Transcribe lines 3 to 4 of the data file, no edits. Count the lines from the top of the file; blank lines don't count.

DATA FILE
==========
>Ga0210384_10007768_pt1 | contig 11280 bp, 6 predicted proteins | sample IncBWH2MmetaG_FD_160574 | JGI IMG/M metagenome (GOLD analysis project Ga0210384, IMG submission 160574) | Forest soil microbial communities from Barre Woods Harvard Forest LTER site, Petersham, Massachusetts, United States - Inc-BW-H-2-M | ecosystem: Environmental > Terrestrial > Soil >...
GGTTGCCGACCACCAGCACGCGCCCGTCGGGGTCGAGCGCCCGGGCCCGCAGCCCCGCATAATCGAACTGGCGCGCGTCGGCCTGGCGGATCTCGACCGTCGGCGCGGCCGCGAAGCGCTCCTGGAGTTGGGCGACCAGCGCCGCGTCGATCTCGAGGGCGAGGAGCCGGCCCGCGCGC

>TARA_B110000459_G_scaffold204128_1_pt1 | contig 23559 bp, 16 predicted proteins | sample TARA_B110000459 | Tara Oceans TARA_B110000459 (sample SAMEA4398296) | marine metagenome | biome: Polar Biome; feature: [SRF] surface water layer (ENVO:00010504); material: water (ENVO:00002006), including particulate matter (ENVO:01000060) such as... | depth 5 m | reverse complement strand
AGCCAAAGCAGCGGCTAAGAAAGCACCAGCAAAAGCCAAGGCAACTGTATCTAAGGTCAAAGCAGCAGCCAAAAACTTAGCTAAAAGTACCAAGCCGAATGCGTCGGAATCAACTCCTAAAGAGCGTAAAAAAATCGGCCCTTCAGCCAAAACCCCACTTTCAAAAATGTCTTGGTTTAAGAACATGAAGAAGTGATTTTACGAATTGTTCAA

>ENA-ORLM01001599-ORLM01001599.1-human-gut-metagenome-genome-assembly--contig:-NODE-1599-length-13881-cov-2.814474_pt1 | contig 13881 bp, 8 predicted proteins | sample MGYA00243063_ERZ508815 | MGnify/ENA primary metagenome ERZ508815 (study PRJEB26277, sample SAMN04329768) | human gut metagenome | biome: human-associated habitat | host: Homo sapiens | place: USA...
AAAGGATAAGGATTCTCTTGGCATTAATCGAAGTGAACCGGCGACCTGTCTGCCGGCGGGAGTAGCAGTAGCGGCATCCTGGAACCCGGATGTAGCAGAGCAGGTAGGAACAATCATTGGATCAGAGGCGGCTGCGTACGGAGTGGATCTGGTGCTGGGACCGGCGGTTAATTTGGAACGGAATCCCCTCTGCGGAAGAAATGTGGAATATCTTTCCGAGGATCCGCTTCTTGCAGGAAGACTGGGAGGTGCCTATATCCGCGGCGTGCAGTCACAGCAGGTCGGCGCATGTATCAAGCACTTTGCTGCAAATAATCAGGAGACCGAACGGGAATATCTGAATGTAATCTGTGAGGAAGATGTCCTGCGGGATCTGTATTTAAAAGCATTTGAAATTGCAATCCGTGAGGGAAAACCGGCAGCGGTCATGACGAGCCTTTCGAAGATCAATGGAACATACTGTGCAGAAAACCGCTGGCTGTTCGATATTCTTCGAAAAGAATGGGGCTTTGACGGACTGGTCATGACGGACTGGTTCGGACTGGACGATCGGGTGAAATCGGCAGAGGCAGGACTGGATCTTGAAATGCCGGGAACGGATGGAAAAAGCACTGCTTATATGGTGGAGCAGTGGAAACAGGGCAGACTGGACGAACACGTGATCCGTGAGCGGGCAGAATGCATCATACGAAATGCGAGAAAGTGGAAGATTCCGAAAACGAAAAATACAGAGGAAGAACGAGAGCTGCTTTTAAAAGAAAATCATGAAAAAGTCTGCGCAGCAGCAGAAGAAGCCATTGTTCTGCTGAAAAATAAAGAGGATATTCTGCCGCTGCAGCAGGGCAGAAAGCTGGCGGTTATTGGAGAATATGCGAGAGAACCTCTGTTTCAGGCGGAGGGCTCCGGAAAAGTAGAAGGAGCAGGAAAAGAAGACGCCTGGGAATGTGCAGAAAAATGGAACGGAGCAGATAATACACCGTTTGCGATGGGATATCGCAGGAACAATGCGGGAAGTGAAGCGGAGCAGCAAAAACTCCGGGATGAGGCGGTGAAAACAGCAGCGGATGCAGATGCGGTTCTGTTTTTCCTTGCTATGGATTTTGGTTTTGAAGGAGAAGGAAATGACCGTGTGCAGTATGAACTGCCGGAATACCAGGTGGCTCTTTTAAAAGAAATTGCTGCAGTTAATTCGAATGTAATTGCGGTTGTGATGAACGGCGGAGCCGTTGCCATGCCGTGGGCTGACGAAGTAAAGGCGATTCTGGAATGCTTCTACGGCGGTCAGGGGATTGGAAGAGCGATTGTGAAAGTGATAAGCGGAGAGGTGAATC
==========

>TARA_B110000459_G_scaffold204128_1_pt1 | contig 23559 bp, 16 predicted proteins | sample TARA_B110000459 | Tara Oceans TARA_B110000459 (sample SAMEA4398296) | marine metagenome | biome: Polar Biome; feature: [SRF] surface water layer (ENVO:00010504); material: water (ENVO:00002006), including particulate matter (ENVO:01000060) such as... | depth 5 m | reverse complement strand
AGCCAAAGCAGCGGCTAAGAAAGCACCAGCAAAAGCCAAGGCAACTGTATCTAAGGTCAAAGCAGCAGCCAAAAACTTAGCTAAAAGTACCAAGCCGAATGCGTCGGAATCAACTCCTAAAGAGCGTAAAAAAATCGGCCCTTCAGCCAAAACCCCACTTTCAAAAATGTCTTGGTTTAAGAACATGAAGAAGTGATTTTACGAATTGTTCAA